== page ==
Oddibe came first. He watched me from across the road, as he sat beneath the row of cedar trees. Our eyes met; we bonded. It didn’t matter that I already had two indoor cats and two dogs. I became Oddibe’s human.
He was already an old tomcat, and obviously not neutered. I called him “Oddibe”, because he “ought to be” somewhere else. He would come to my window at night, sitting on the porch rail, and tap on my window screen. He knew I would then get up and go outside to feed him. Our midnight rendezvous began right after we bought our rural lakefront house, though the neighbor’s had never seen him before.
Soon Oddibe brought his girlfriend with him. She was a petite little thing, and very young. Quite feral, she trusted only Oddibe. However, for food she came to my house with Oddibe. She was “Echo”, because she kept coming back.
By Spring, Oddibe and Echo had a little grey kitten. She would blend into the shadows of the cedar trees, so she was “Shade”. Echo would bring her shrews and tried to teach her to hunt. By now she trusted me, so she taught Shade to come eat from the bowls, too.
Oddibe would go off on his tomcat business, but would still come to my window. He also watched over his family. Elusive, existing in the shadows for the most part, they lived this way for a couple of years. Survival was their mindset; I was a safe haven.
There came a time when Oddibe was missing. The girls came alone for a couple of weeks. When Oddibe finally appeared on my porch, he was emaciated and weak. I quickly got him into a crate, which was never a possibility before. I knew it was serious, when I took him to the vet that Saturday night.
Oddibe had cancer. At his advanced age, “probably close to 20 years”, surgery was not a realistic option. He would not survive even the anesthesia. I cried all of the way home, and throughout the funeral we held for him. I missed him, and so did Eco and Shade. They would sit under the cedar trees and seemed to be waiting. They looked somehow lost and lonely, their little faces questioning me.
For years, they came together, alone, and sometimes with kittens. We rescued many, finding homes, keeping some, but some would just disappear. After a couple of years, Shade disappeared, too.
Echo would stay away when in heat or when she had kittens hidden. We were never able to trap her. Her sense of survival and dedication to her family was acute. Tomcats came and went, none like Oddibe. Some were haggard, mean, very wild and feral.
When Echo was about 12, she went missing for about a week. I knew she did not have kittens and became very worried. Then one morning quite early, there she was. She was very happy to see me and I her! As I gave her food and water, I noticed her rear left leg hung at an odd angle. It seemed to be very loose and I knew something was very wrong.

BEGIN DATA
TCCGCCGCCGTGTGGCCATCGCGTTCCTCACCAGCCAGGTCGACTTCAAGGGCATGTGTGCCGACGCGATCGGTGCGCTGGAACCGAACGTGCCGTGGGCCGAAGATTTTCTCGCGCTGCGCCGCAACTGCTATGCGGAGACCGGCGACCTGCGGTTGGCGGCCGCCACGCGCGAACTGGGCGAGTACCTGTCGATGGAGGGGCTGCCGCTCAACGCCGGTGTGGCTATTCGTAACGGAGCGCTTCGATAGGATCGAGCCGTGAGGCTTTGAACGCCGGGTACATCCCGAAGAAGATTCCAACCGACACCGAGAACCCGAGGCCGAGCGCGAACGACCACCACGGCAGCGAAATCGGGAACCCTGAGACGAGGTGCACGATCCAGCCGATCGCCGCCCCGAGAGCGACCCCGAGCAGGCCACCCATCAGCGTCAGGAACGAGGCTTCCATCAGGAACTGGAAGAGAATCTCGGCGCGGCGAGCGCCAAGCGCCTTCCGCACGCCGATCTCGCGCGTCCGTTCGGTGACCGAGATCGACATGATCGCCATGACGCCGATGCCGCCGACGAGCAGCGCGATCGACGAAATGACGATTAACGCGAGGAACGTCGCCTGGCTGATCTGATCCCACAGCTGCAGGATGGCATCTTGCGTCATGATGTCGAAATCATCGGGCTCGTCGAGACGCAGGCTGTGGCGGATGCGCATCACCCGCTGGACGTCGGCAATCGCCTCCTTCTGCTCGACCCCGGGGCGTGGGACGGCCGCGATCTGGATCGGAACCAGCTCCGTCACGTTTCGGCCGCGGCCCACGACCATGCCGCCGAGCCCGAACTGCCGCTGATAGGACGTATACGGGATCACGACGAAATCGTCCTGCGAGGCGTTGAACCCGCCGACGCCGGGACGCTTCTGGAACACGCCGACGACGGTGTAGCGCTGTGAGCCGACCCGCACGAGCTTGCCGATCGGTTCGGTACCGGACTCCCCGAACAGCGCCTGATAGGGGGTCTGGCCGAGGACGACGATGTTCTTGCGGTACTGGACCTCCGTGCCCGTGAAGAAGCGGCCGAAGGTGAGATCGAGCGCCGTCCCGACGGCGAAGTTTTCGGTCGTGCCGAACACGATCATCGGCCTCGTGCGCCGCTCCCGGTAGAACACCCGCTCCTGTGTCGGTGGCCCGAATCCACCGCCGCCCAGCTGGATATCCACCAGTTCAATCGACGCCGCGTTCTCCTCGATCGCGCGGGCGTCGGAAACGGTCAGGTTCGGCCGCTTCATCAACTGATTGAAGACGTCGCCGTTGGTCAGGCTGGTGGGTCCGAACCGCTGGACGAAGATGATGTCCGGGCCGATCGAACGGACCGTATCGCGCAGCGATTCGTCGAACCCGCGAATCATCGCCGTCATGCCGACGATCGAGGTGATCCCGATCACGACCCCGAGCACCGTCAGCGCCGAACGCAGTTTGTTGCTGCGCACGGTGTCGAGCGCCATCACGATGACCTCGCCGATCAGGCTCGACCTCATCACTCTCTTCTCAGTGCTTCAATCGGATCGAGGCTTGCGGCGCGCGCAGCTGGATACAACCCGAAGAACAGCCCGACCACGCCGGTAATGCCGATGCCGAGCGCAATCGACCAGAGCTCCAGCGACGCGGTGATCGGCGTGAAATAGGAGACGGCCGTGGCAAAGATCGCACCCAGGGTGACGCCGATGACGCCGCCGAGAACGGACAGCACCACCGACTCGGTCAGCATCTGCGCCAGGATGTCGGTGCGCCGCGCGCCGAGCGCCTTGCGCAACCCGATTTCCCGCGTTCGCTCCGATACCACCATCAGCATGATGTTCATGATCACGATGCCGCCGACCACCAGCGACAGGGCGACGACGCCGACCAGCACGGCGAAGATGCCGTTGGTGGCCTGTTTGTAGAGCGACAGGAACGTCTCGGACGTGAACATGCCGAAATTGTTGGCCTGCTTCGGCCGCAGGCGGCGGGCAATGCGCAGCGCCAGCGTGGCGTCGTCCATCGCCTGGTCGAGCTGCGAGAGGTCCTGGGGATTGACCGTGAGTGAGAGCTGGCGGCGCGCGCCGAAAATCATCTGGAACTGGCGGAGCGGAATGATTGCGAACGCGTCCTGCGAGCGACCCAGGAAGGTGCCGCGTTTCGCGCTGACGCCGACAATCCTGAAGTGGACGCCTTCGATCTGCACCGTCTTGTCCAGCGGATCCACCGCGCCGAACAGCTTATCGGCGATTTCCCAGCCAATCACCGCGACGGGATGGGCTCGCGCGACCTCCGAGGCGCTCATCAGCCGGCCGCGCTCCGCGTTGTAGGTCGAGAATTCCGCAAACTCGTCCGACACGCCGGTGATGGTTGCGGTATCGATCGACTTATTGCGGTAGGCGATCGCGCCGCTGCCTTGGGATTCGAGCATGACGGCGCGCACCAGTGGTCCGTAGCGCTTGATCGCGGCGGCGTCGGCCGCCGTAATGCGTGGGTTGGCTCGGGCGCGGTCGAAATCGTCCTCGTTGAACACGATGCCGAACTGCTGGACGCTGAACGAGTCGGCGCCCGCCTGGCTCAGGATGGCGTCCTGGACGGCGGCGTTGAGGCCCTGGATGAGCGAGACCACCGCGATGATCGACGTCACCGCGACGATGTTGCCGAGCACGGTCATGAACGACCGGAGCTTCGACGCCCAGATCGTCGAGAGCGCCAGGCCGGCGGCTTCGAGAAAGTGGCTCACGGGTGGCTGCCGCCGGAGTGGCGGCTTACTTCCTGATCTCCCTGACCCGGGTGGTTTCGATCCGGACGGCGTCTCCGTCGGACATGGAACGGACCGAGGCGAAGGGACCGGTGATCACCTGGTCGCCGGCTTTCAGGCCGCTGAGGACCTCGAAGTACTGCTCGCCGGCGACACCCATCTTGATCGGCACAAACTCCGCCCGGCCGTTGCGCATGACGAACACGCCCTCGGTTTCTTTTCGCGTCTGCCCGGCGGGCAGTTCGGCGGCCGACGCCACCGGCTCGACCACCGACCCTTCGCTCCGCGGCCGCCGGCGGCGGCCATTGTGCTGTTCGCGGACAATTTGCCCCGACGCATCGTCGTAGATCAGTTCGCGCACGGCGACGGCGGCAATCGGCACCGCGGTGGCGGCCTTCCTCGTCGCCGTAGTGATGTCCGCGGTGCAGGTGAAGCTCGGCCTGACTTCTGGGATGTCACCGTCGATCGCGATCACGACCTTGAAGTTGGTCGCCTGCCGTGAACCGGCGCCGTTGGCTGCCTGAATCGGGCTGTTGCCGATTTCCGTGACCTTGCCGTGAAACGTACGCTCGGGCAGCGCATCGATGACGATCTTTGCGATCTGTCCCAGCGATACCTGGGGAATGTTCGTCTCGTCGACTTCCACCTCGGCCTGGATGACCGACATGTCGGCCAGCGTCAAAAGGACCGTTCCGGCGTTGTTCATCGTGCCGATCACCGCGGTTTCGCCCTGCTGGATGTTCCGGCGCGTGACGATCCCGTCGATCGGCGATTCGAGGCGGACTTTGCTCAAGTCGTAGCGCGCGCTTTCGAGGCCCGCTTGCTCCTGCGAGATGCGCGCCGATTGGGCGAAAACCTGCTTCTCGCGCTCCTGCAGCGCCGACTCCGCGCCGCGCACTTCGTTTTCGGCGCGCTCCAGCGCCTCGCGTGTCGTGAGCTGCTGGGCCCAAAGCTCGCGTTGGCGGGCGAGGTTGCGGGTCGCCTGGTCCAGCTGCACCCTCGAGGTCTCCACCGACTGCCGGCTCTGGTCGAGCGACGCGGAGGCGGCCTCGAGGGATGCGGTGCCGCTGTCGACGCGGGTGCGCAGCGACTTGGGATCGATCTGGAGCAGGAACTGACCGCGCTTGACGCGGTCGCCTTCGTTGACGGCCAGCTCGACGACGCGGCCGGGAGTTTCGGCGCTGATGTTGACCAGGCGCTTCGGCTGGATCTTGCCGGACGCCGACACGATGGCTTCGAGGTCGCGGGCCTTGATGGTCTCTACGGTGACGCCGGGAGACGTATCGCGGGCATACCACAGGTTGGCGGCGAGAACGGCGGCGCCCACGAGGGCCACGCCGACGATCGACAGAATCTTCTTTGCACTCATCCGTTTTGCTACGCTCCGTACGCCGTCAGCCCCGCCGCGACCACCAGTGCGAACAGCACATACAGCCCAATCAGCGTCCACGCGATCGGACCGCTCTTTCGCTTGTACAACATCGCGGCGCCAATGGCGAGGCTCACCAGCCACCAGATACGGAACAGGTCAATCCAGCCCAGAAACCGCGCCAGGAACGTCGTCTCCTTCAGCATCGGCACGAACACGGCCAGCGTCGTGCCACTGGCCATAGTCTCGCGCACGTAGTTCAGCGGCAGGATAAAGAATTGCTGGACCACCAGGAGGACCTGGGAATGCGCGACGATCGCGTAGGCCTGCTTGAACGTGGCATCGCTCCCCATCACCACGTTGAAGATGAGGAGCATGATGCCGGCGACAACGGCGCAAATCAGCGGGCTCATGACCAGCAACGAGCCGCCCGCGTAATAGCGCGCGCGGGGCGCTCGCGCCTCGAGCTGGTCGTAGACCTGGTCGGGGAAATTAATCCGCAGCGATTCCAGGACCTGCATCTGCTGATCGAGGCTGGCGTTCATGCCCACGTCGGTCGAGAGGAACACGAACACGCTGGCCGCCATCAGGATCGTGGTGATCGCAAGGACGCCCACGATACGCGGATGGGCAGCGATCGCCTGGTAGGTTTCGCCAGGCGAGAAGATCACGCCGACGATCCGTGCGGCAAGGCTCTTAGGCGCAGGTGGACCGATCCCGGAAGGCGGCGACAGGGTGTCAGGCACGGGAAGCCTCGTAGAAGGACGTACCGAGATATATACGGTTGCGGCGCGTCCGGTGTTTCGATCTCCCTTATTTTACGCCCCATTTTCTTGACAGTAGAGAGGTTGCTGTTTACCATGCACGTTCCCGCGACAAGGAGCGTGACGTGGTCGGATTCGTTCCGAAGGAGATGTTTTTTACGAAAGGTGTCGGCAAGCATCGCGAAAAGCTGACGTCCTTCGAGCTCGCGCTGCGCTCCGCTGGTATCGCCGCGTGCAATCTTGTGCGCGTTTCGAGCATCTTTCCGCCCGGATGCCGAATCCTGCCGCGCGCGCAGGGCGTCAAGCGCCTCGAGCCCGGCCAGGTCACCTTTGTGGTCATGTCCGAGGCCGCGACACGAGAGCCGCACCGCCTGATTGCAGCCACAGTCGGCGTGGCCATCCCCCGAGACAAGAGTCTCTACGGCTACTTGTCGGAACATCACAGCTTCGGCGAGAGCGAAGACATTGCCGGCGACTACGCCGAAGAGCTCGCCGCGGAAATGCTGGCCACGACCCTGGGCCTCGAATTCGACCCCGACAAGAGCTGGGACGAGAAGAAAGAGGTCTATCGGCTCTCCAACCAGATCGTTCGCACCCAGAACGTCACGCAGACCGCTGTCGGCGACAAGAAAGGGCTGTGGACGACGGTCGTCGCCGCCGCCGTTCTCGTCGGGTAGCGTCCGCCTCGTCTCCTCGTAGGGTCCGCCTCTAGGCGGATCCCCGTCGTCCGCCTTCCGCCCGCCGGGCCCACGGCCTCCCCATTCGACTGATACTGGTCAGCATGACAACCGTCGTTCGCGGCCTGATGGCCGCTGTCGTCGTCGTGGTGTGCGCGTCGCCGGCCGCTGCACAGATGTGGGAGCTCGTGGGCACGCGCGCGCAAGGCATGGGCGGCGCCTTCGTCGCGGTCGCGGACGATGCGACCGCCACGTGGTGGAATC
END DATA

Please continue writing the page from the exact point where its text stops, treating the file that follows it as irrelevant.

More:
I scooped her into a crate, which I had never been able to do before. This time she actually went along with the idea. We went right to the vet, where Echo was overwhelmed by the entire experience. An exam and x-rays showed that there was nothing but bone chips between Echo’s hip and foot. Her foot was intact, and her hip was fractured; the entire leg was shattered by a hollow point bullet.
Hollow Point bullet* (source: Wikipedia)
*Note mushrooming effect of explosion & impact
Hollow point bullets are used by law enforcement and military. Their purpose is to kill in a drastic, surefire manner. A hollow point bullet increases its size once it enters its target, and it remains there. It expands inside and does not pass through, creating extensive damage. This usually results in blood loss and/or shock, and thus death. Echo was a six pound cat.
I had a choice to make. Echo had to be put to sleep or have her leg amputated. She had lived outside her entire life, free, doing whatever she wanted to do, wherever she wanted to do it. I saw her living the life of a wild thing, and happy to be that way.
If Echo’s leg was removed, she would become our indoor cat. She hated other cats. We would have to make her a home in the secure basement, and under supervision. Could she be happy this way? Could we put her down, let her go because of someone else’s cruelty, after loving her and being trusted by her for 12+ years??
There was no choice. She had the surgery, and came home to live out her last five golden years inside the warm house. Echo had her favourite pillow and blanket, on her sofa in the basement. She flew up and down the basement stairs. She had immaculate litter manners. She appreciated it all.
We promised her she would be safe and secure for the rest of her life. We never looked at her any differently, though we were amazed that she made the transition so easily. Love is blind when you see with your heart. She was the same little, petite, sweet, gentle Echo that she had always been.
When Echo passed over the Rainbow Bridge, she was well over 17 years old. She developed cancer, but went quickly and without pain. We were left with the pain of her loss. She had had a long, very full life. Echo’s golden years were safe and secure; we kept our promise to her.
And she echoes in our hearts still.